New Year and the Indian Economic Growth
02, Jan 2023
Prelims level : Economy Mains level : GS-III Economy - Infrastructure: Energy, Ports, Roads, Airports, Railways Etc.
Why in News?
- The new year begins on a slightly more optimistic note for India. Global crude and food prices are down, the rupee has stabilised at 82-83 to the dollar after dropping from 74.5 levels at the start of 2022, even as official foreign exchange reserves have recovered. However, there are challenges to the economic growth of India which needs an immediate attention and action.
The current scenario and the optimism around Indian economy:
- Global crude and food prices: Global crude and food prices are roughly 38 per cent and 15 per cent down respectively from their highs in March, following Russia’s invasion of Ukraine.
- Stabilised rupee: The rupee has stabilised at 82-83 to the dollar after dropping from 74.5 levels at the start of 2022
- FOREX recovered: even as official foreign exchange reserves, which had plunged to $524.5 billion on October 21 from a year-ago peak of $642 billion, have since recovered to $562.8 billion.
- Environmental conditions are good for Rabi crops: With the prospects for the upcoming rabi crop looking good, as there is favourable soil moisture conditions, timely onset of winter and improved fertiliser availability on the back of declining international prices one can expect consumer inflation to ease further.
What is inflation?
- Inflation is an increase in the level of prices of the goods and services that households buy. It is measured as the rate of change of those prices. Typically, prices rise over time, but prices can also fall (a situation called deflation).
What are the challenges?
- Challenge is more on growth than on Inflation: The challenge for India this year is likely to be more on the growth than on the inflation front.
- It seems, Chinese’s authoritarian policies making India a favourable investment destination: On paper, the world’s disillusionment with China (more specifically, the authoritarian policies of Xi Jinping, both at home and beyond) and its diminishing economic prospects, worsened by a looming demographic crisis, should be making India every investor’s favourite destination.
- On paper government efforts are honest to attract investment: The present government’s focus on improving the country’s physical as well as digital infrastructure plus schemes such as production-linked incentive to attract investments in specific sectors, from solar photovoltaic modules and drones to specialty steels ought to have given added impetus to this process.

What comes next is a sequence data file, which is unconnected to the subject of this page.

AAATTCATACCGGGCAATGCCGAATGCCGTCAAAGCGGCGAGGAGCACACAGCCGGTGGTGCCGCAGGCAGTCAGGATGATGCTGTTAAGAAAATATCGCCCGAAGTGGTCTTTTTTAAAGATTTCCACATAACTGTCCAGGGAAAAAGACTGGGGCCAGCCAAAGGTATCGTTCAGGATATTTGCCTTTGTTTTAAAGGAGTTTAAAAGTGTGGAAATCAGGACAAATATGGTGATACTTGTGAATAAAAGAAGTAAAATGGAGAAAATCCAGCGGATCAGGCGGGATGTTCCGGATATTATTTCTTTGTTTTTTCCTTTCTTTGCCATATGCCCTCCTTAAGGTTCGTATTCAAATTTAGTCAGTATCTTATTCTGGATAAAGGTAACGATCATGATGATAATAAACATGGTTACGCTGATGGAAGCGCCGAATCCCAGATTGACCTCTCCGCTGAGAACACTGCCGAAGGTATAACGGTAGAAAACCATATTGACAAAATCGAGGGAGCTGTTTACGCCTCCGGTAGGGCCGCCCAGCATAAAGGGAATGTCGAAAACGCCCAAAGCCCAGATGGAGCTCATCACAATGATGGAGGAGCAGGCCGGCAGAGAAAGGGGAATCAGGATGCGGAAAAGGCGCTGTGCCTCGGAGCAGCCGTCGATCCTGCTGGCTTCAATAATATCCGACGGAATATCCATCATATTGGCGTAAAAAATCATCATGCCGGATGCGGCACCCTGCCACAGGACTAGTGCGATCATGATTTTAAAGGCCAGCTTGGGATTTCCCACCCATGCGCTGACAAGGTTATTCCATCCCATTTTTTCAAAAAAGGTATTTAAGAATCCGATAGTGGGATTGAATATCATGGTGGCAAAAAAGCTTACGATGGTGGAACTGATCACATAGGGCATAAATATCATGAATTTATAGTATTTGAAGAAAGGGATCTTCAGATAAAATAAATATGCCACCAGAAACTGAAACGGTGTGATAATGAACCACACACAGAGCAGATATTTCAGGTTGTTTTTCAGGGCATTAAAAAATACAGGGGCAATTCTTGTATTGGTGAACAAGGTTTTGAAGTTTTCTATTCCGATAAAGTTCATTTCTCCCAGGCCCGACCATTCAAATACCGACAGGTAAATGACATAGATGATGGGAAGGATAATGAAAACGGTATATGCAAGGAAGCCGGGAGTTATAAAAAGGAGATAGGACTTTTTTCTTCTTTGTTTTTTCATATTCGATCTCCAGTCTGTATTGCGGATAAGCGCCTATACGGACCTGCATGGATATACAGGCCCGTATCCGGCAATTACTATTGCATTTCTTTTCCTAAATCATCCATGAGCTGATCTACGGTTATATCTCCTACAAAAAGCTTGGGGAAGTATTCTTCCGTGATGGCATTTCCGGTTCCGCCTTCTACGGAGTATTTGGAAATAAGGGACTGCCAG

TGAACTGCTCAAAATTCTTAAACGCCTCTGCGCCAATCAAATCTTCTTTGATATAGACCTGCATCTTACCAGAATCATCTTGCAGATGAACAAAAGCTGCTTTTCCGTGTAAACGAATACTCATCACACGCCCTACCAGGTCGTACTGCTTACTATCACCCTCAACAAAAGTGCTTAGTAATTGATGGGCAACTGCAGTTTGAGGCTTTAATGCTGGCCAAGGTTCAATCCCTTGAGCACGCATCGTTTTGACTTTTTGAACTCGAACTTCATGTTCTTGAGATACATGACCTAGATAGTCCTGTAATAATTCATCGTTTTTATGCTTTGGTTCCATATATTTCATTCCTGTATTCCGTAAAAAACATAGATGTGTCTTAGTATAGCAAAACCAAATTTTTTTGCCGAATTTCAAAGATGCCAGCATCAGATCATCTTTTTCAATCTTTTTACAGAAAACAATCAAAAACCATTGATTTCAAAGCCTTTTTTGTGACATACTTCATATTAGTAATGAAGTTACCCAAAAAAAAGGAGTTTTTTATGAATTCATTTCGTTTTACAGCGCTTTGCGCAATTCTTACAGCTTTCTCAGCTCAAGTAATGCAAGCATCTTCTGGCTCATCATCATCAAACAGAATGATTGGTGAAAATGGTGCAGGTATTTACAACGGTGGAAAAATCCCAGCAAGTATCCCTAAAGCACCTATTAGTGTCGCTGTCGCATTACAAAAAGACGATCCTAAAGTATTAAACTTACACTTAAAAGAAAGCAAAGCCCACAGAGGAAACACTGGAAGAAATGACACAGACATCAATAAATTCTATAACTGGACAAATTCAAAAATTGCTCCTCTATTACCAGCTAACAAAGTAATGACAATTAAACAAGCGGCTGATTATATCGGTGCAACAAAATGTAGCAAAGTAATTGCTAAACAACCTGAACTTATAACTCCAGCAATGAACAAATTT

- But on the ground, neither domestic nor foreign companies are really investing: The biggest drag on investment during the last decade was over-leveraged corporates and bad loans-saddled banks.
- Deepening global slowdown is a major challenge to the economic growth: That twin balance sheet problem has more or less resolved itself. Today’s problem has mainly to do with strained government and household balance sheets. That, coupled with a deepening global slowdown constricting export demand, could have a bearing on India’s economic growth.
What is Current Account Deficit (CAD)?
- A current account is a key component of balance of payments, which is the account of transactions or exchanges made between entities in a country and the rest of the world.
- This includes a nation’s net trade in products and services, its net earnings on cross border investments including interest and dividends, and its net transfer payments such as remittances and foreign aid.
- A CAD arises when the value of goods and services imported exceeds the value of exports, while the trade balance refers to the net balance of export and import of goods or merchandise trade.
What should the government do?
- Refrain from fiscal stimulus and maintain macroeconomic stability: It should certainly refrain from any fiscal stimulus to kick-start investment or drive growth. Far from stimulus, what the country needs is macroeconomic stability and policy certainty.
- Managing current account deficit: The current fiscal deficit and public debt levels are far too high to allow any new populist schemes in the name of putting money in people’s hands or sharp tax cuts to supposedly revive investor sentiment. Large government deficits will invariably spill over into current account deficits. The latter number, at 4.4 per cent of GDP in July-September, was the highest for any quarter since October-December 2012 and the prelude to the last so-called taper tantrum-induced balance of payments crisis.
- Must prioritize fiscal consolidation: The coming budget must prioritize fiscal consolidation. This will enable the RBI to also pause interest rate hikes and further monetary tightening, which is probably not the best thing for an economy already facing multiple growth headwinds.
- India’s challenge has shifted from inflation management to facilitating growth in 2023. Policy stability and credibility should be the mantra that will ultimately work for India.